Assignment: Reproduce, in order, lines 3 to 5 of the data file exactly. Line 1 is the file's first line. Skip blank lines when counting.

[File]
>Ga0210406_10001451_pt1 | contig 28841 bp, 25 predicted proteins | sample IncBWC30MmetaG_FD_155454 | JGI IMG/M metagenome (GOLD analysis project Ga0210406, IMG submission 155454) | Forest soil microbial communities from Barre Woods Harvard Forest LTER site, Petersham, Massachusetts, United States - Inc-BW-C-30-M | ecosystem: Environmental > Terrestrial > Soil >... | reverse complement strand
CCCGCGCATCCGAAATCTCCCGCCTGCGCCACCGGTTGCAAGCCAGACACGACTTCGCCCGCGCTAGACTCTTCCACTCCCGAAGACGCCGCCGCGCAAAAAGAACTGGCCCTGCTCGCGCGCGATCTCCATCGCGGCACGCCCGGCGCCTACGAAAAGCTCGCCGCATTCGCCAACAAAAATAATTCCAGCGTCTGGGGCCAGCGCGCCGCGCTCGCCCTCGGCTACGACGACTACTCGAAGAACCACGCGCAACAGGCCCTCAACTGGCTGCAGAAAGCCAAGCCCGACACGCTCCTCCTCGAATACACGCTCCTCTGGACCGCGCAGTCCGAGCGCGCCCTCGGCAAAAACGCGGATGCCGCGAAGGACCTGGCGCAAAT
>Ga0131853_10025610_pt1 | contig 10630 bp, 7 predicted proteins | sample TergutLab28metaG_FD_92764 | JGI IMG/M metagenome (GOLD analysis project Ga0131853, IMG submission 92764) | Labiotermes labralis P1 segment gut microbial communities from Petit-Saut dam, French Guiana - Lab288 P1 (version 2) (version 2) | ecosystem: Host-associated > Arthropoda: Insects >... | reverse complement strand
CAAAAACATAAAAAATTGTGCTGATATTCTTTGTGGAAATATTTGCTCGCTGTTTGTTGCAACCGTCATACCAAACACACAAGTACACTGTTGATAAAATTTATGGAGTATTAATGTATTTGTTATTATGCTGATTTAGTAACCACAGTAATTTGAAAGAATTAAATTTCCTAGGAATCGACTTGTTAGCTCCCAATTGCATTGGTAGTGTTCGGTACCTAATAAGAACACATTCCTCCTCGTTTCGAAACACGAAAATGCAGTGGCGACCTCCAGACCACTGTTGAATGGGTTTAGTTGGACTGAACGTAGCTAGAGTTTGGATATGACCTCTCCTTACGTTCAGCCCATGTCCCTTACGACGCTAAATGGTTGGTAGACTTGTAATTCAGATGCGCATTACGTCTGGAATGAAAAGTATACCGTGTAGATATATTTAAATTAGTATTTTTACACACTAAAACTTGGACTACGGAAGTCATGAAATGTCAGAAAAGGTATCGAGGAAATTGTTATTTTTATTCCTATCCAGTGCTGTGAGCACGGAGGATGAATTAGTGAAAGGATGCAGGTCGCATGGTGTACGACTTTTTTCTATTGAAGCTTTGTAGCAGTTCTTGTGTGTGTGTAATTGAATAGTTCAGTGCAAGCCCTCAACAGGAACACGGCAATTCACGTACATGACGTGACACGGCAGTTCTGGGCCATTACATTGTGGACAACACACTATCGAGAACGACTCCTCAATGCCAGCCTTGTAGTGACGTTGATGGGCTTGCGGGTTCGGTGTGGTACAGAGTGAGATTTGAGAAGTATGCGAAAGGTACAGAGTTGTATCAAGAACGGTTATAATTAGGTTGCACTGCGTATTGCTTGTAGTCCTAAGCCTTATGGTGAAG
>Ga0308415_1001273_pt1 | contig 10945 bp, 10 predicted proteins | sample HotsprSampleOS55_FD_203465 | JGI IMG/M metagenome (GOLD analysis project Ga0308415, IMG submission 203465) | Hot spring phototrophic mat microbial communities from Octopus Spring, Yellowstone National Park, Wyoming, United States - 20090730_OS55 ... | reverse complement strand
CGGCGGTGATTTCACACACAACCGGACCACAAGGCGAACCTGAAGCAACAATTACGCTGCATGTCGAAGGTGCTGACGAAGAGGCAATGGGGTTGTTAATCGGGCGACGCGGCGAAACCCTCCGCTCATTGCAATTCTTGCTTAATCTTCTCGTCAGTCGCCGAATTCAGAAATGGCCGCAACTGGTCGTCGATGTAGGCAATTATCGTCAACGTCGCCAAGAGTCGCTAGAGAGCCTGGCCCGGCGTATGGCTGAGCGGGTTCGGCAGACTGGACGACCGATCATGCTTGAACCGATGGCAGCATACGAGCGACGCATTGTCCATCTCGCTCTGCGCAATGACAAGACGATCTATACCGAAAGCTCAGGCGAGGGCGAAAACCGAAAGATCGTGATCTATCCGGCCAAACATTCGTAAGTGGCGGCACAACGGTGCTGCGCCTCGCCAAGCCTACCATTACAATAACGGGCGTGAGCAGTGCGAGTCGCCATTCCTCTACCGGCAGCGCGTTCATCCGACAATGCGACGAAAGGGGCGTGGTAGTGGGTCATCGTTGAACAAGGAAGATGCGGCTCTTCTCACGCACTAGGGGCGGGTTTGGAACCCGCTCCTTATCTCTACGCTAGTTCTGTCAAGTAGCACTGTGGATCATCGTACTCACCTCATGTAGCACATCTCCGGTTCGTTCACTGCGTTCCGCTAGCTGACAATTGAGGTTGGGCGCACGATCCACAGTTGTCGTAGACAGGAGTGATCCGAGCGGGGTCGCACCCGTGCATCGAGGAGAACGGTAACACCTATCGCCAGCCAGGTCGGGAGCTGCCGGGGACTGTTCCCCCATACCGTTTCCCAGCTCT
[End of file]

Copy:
>Ga0131853_10025610_pt1 | contig 10630 bp, 7 predicted proteins | sample TergutLab28metaG_FD_92764 | JGI IMG/M metagenome (GOLD analysis project Ga0131853, IMG submission 92764) | Labiotermes labralis P1 segment gut microbial communities from Petit-Saut dam, French Guiana - Lab288 P1 (version 2) (version 2) | ecosystem: Host-associated > Arthropoda: Insects >... | reverse complement strand
CAAAAACATAAAAAATTGTGCTGATATTCTTTGTGGAAATATTTGCTCGCTGTTTGTTGCAACCGTCATACCAAACACACAAGTACACTGTTGATAAAATTTATGGAGTATTAATGTATTTGTTATTATGCTGATTTAGTAACCACAGTAATTTGAAAGAATTAAATTTCCTAGGAATCGACTTGTTAGCTCCCAATTGCATTGGTAGTGTTCGGTACCTAATAAGAACACATTCCTCCTCGTTTCGAAACACGAAAATGCAGTGGCGACCTCCAGACCACTGTTGAATGGGTTTAGTTGGACTGAACGTAGCTAGAGTTTGGATATGACCTCTCCTTACGTTCAGCCCATGTCCCTTACGACGCTAAATGGTTGGTAGACTTGTAATTCAGATGCGCATTACGTCTGGAATGAAAAGTATACCGTGTAGATATATTTAAATTAGTATTTTTACACACTAAAACTTGGACTACGGAAGTCATGAAATGTCAGAAAAGGTATCGAGGAAATTGTTATTTTTATTCCTATCCAGTGCTGTGAGCACGGAGGATGAATTAGTGAAAGGATGCAGGTCGCATGGTGTACGACTTTTTTCTATTGAAGCTTTGTAGCAGTTCTTGTGTGTGTGTAATTGAATAGTTCAGTGCAAGCCCTCAACAGGAACACGGCAATTCACGTACATGACGTGACACGGCAGTTCTGGGCCATTACATTGTGGACAACACACTATCGAGAACGACTCCTCAATGCCAGCCTTGTAGTGACGTTGATGGGCTTGCGGGTTCGGTGTGGTACAGAGTGAGATTTGAGAAGTATGCGAAAGGTACAGAGTTGTATCAAGAACGGTTATAATTAGGTTGCACTGCGTATTGCTTGTAGTCCTAAGCCTTATGGTGAAG
>Ga0308415_1001273_pt1 | contig 10945 bp, 10 predicted proteins | sample HotsprSampleOS55_FD_203465 | JGI IMG/M metagenome (GOLD analysis project Ga0308415, IMG submission 203465) | Hot spring phototrophic mat microbial communities from Octopus Spring, Yellowstone National Park, Wyoming, United States - 20090730_OS55 ... | reverse complement strand